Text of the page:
What about it do you like? I am curious.
This is a discussion on Lahner Tactical Training - Extreme CQC (0-5 meters) within the Defensive Carry & Tactical Training forums, part of the Defensive Carry Discussions category; Some pretty good techniques here using knife, baton and pistols. YouTube - Tactical Training, extreme close quarter shooting, tactical Knife...
Some pretty good techniques here using knife, baton and pistols.
YouTube - Tactical Training, extreme close quarter shooting, tactical Knife
Evil prevails when good men stand by and do nothing
What about it do you like? I am curious.
Everything works at 25% resistance. Most things work at 50% resisitance. Some things work against 75% resistance. Very little REALLY works well against 100% resistance. Some of those disarms and knife defenses just flat out will get you seriously injured or killed trying to make that work against someone who is REALLY TRYING to hurt you.
How much forward drive and real intent were the "badguys" really applying to the victim in those clips? 25 at BEST?
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I would tend to agree, except I would argue that there was more like "zero", but I would like someone who likes the material to explain why...
In our organization, we filter everything through several phases of progressive resistance as part of our own quality control process. Many martial arts people see these situations as ways to showcase their "art" in a way that stretches the form to fit the function. It doesn't generally work that way unless the susbject/ attacker is simply not a credible threat, in which case... you might be able to pull off your move... but with so much at risk, why would you play so recklessly... if not simply for the sake of style?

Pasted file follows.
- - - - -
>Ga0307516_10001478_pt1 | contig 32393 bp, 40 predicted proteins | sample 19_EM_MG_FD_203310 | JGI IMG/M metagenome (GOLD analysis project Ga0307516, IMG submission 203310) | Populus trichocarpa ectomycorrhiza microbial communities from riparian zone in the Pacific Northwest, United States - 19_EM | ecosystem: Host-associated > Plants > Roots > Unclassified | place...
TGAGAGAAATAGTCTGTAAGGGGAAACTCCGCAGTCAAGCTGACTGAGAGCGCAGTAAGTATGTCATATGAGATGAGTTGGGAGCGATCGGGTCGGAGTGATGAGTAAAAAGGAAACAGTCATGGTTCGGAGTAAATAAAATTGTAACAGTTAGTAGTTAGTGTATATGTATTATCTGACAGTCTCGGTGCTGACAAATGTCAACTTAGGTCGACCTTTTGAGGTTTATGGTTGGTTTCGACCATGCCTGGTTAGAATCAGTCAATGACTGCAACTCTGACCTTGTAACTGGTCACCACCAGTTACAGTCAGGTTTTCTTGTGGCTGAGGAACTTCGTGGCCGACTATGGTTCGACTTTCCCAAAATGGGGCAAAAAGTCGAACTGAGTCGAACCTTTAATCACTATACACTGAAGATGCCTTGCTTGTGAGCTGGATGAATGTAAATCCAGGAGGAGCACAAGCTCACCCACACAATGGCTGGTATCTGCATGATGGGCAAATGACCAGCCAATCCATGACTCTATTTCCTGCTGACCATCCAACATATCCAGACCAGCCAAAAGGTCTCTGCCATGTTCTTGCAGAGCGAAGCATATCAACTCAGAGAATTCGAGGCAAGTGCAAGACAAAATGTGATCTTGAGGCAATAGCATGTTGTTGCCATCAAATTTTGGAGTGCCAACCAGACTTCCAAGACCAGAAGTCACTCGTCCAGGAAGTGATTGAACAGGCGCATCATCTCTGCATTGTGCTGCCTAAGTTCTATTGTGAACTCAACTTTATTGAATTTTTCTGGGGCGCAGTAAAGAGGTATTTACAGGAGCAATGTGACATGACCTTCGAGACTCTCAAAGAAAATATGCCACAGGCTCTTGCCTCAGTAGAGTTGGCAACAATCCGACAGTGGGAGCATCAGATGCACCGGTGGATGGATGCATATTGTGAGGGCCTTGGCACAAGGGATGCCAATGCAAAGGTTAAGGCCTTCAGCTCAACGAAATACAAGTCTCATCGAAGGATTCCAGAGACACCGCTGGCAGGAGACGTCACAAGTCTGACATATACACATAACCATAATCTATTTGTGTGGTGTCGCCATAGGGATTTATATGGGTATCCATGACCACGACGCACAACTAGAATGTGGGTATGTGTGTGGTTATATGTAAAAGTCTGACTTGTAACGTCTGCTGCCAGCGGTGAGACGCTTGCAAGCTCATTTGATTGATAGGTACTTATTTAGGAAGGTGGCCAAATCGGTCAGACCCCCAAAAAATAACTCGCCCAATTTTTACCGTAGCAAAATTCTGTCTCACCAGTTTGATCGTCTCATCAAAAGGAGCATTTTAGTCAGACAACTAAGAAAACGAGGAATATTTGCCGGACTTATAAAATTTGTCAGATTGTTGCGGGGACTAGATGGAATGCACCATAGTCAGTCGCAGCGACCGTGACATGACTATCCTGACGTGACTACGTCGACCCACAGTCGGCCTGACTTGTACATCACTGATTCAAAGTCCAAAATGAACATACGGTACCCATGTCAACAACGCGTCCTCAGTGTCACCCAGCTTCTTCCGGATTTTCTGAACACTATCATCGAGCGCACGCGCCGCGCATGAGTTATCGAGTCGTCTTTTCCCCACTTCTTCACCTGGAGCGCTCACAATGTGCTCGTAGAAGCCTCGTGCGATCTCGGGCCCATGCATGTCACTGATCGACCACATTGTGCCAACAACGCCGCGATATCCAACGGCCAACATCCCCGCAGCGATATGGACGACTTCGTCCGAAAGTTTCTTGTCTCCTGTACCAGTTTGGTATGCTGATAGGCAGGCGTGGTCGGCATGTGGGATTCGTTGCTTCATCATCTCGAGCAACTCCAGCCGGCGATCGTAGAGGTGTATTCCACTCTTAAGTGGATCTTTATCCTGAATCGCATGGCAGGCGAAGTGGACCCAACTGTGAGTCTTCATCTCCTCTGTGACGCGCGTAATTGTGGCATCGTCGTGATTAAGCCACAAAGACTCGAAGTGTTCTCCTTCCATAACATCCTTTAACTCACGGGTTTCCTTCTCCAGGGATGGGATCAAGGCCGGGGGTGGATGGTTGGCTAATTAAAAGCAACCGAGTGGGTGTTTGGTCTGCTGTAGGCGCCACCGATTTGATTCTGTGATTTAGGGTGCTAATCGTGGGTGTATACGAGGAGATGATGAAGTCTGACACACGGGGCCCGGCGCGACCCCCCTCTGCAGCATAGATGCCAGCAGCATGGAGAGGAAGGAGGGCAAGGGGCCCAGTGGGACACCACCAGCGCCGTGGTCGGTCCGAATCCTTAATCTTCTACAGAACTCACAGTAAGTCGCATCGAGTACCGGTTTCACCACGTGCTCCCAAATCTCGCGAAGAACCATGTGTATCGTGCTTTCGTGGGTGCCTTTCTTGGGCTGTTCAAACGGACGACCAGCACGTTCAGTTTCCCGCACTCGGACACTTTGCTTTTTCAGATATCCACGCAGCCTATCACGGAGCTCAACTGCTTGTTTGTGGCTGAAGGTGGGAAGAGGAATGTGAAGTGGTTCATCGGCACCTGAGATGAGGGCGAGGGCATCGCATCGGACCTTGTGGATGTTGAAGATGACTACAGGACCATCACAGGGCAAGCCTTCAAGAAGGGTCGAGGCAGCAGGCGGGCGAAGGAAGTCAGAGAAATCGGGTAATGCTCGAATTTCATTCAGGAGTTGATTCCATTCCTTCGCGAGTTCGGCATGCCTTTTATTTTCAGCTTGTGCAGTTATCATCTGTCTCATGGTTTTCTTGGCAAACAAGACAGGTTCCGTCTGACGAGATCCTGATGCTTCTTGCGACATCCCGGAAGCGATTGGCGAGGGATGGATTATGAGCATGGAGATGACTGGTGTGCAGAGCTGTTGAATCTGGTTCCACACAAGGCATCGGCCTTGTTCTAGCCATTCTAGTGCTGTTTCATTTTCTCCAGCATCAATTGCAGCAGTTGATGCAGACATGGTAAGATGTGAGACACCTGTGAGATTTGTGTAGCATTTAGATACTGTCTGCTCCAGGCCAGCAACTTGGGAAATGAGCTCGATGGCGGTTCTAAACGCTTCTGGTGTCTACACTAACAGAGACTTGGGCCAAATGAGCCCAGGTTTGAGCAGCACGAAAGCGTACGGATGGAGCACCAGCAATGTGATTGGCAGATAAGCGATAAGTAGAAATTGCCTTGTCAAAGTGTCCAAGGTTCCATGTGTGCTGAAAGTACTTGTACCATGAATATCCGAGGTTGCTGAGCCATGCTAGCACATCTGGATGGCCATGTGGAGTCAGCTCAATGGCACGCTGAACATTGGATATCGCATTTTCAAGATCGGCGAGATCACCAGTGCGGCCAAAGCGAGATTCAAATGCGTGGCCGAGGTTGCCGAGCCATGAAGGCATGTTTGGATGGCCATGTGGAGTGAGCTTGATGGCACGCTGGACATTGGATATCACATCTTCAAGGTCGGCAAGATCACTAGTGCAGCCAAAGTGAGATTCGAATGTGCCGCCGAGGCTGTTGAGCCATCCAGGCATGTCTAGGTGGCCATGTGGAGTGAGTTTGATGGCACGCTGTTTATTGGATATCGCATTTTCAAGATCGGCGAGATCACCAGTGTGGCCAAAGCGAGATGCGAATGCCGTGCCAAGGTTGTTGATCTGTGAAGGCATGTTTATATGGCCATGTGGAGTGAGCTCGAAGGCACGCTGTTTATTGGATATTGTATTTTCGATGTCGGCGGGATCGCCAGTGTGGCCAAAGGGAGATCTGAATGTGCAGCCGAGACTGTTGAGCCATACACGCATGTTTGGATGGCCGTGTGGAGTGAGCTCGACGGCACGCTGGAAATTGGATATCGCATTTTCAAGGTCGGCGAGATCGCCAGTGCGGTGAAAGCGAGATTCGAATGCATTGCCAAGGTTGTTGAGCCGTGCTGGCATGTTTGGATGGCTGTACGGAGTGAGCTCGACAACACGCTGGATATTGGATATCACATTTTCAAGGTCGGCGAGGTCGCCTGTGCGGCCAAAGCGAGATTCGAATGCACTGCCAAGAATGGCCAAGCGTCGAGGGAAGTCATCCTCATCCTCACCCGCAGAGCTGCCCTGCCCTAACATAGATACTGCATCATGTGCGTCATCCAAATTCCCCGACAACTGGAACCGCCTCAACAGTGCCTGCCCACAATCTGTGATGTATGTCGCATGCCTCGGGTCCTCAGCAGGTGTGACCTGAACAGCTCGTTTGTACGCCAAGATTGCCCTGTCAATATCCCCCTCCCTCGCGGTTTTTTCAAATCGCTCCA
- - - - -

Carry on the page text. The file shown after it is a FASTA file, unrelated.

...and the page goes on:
As we say in our courses... "You are not a Rodeo Clown and you don't get Stuntman pay for doing things more dangerously", so don't train yourself to do dumb things.
Well, it's good to see that there are suckers in Europe as well...
As an MEB advanced baton instructor, I do see a few legitimate maneuvers in there, such as the basic armbar he applies towards the beginning of the video. Some of the joint locks with the baton are valid as well, but not legal to use in a defensive situation to my knowledge (then again, if you have enough time to study those maneuvers, you know enough to crack the individual in the shins and forearms until they stop attacking anyway). They are not part of the MEB training curriculum, and to be honest, with the proximity to the throat in some, could be considered choking maneuvers, which are definitely red zone behavior. I'm sure the legislation in Germany is somewhat different in regards to the continuum of force authorized by police units, and so it's quite possible that some if not all of those maneuvers fall within the "safer" side of the law in those parts, but in the US, you'd definitely be raising a few legal eyebrows with some of the maneuvers we see.
I think that the defensive mindset has a lot to do with our perception of the effectiveness of these techniques, as I'm sure the US is one of the few countries that enforces a policy of only allowing an officer/citizen to defend themselves with the intent to stop to the attack, as opposed to responding directly with lethal force "no questions asked" style. These techniques, to my thinking, would simply not mesh with this mindset, and as such, would not place the officer/citizen in an effective enough position to adequately employ them, even if they were effective against a full-force attacker at 0-5 meters. We also don't tend to train our officers to shoot at any range without protective equipment, such as eyewear, and especially not within that 0-5 meter range, where we could suffer eye injuries as a result of material kickback from impacts (thank you OSHA and Mothers of America for ruining all of our fun). Realistically, I do think that some of these techniques, if perfected, might save some lives in some extreme situations, but the trade-off is an unacceptable risk of damage during training.
Would I ever be able to use these techniques outside of a training environment? At 6'2" 265lbs, unless I'm facing a sumo wrestler or a bonafide martial arts expert, there isn't a court in the land that wouldn't hit me up for excessive force. Still fun to watch though...